Wyoming ups ante on legal sports betting by allowing digital currency payments

Wyoming ups ante on legal sports betting by allowing digital currency payments

Wyoming has joined the expanding list of U.S. states that have legalized sports betting, but the Equality State has upped the ante by allowing sportsbook operators to accept digital currency as payment for wagers. 

This week, Wyoming Gov. Mark Gordon signed HB 133 into law, paving the way for state residents aged 18+ to begin placing online wagers (no retail betting permitted) as early as September 1. Wyoming is the second U.S. state to approve an online-only betting regime, following Tennessee, which launched its digital-only market last year.

However, Wyoming is the first U.S. state to permit betting licensees to accept “digital, crypto and virtual currencies’ as deposits to customers” accounts. The crypto reference comes in a lengthy list of assets deemed to be “convertible to cash,” including (but not limited to) travelers checks, money orders, credit and debit cards, online money transfers and “prepaid access instruments.”

Whether or not to accept digital currency deposits will reportedly be a decision left to each of Wyoming’s betting licensees. The state plans to license a minimum of five sportsbooks, boosting the chances that at least one will allow customers the option of funding their accounts with something other than fiat currency.

HB 133 requires betting license applicants to be currently offering online wagers in at least three other U.S. jurisdictions, which will narrow the field to a handful of increasingly familiar stateside betting brands, including DraftKings, FanDuel and BetMGM. None of these operators have so far chosen to comment publicly on their potential digital currency plans.

The history of gambling regulators permitting betting with virtual currencies is relatively short. The U.K. Gambling Commission, considered by many to be the gold standard of regulatory bodies, allowed its licensees to start accepting “digital currencies” way back in 2016. However, U.K. operators have been slow to incorporate these options into their payment palette, with the handful of smaller brands that do accept BTC traditionally doing so via conversion systems offered by traditional digital payment processors.

The threadbare “crypto” language in HB 133 appears to offer licensees the discretion of choosing which cryptocurrencies they might accept as deposits. The relative popularity of the BTC and Ether tokens would seem to give those two digital currencies the inside track but, based on the UK experience, Wyoming’s sportsbooks will likely immediately convert BTC or Ether deposits to fiat for wagering purposes.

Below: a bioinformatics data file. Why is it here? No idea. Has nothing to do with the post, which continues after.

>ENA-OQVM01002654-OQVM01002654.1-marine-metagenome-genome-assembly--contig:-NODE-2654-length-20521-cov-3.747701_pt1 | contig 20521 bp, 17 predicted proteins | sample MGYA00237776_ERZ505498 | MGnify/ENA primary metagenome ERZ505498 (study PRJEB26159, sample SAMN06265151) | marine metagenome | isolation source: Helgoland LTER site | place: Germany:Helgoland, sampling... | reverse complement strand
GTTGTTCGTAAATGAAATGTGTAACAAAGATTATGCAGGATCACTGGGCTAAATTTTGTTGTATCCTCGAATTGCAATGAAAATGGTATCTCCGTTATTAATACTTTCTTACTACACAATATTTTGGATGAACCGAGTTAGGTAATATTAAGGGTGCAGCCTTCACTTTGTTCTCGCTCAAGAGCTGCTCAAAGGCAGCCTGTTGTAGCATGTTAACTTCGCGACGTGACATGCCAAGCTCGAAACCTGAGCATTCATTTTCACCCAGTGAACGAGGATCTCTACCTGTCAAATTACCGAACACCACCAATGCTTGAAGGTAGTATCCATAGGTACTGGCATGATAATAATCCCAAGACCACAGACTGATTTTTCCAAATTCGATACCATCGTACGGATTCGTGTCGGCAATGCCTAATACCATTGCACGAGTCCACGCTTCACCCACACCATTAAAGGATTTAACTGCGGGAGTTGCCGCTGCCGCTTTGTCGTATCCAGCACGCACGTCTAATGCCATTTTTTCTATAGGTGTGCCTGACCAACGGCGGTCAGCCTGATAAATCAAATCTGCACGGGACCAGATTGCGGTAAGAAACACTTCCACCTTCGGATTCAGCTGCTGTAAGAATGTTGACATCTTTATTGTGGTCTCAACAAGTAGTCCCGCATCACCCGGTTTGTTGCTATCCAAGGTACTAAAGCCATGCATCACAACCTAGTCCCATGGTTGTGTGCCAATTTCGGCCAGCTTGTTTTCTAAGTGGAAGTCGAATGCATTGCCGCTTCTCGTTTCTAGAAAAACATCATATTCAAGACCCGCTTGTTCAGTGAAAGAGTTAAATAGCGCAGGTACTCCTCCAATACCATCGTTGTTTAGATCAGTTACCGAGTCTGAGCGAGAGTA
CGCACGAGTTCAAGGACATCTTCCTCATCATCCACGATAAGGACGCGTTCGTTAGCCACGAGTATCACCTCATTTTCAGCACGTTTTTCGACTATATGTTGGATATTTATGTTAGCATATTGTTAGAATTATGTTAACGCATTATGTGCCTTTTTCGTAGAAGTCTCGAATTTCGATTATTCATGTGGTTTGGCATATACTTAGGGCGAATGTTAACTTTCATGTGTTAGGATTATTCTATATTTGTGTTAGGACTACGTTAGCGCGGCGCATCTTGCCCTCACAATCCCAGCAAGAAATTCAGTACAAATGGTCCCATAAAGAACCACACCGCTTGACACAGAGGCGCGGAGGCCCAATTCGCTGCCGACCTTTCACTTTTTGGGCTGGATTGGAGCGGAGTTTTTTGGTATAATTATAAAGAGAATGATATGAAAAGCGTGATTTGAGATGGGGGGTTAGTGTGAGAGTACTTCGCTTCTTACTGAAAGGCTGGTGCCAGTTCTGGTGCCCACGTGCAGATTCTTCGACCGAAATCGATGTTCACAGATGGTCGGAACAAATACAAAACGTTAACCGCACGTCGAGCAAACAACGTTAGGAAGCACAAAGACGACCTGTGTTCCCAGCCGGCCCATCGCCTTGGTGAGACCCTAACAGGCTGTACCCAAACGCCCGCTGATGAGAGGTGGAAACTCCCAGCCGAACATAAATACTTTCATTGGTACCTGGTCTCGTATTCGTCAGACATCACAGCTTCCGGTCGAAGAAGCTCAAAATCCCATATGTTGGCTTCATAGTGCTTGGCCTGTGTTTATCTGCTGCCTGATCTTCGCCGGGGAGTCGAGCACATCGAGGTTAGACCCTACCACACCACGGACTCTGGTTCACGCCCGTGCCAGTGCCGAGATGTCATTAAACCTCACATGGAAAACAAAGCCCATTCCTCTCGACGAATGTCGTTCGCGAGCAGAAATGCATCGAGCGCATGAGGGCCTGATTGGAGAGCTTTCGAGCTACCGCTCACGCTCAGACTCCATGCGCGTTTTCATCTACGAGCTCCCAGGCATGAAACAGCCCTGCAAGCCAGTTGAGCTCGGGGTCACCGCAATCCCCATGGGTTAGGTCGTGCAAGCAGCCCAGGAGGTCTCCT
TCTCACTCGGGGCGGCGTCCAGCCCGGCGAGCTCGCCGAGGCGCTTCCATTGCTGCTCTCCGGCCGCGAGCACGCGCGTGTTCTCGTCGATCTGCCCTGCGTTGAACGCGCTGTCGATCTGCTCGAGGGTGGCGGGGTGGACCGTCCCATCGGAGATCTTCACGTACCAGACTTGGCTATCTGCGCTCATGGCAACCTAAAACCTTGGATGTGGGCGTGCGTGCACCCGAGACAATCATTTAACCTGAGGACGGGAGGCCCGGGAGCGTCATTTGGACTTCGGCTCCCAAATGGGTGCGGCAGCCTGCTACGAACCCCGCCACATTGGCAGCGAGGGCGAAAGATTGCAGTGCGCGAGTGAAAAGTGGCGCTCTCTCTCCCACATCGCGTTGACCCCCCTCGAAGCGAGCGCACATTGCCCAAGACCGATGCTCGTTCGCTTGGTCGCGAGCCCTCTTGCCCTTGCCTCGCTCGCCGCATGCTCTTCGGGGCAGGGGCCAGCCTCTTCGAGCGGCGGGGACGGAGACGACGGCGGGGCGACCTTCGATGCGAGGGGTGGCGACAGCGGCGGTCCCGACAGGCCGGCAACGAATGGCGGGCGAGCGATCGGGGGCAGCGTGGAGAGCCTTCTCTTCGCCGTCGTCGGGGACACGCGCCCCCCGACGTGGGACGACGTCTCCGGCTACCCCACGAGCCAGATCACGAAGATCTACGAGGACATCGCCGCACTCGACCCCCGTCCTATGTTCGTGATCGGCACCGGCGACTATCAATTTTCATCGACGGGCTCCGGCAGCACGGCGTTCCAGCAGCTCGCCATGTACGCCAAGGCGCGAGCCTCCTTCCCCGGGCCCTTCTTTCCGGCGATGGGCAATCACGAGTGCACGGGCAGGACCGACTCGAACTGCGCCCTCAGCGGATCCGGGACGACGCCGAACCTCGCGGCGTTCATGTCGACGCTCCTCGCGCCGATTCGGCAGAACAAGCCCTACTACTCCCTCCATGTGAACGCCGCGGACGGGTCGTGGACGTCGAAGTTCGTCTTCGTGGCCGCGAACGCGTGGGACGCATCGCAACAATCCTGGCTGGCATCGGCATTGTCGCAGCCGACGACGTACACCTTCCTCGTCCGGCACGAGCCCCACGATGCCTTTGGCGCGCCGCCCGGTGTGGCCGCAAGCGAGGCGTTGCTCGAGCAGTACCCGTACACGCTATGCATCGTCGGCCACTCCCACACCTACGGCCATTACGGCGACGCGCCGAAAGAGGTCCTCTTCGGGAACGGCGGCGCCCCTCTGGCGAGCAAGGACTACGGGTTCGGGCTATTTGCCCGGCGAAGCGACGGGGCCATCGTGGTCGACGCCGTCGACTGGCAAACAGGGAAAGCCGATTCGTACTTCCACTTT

Simply put, the volatility of the BTC and Ether tokens present significant financial risk for betting operators. If a bettor was to place a wager with (say) a single BTC token and that wager panned out, the bettor would be owed his original stake plus (under the traditional betting model) an equivalent sum as winnings.

Imagine a scenario in which a single BTC token is worth $50k, but by the time the outcome of the event on which a bet is made becomes apparent, the valuation of BTC has doubled to $100k. The sportsbook is now on the hook for a payment of $100k on top of the bettor’s original $50k stake.

Sports betting is itself an unpredictable activity, and the industry is replete with horror stories of ‘Black Sundays’ in which the vast majority of NFL teams that were favored to win – and thus attracted the largest share of betting action – all defeated their opponents. Many sportsbooks have come close to the edge of insolvency due to the enormous payouts that were required from these Black Sundays, so the books’ appetite for potentially doubling their required payouts will be slim to none.

See also: CoinGeek panel, iGaming Future on the Bitcoin Blockchain

New to Bitcoin? Check out CoinGeek’s Bitcoin for Beginners section, the ultimate resource guide to learn more about Bitcoin—as originally envisioned by Satoshi Nakamoto—and blockchain.

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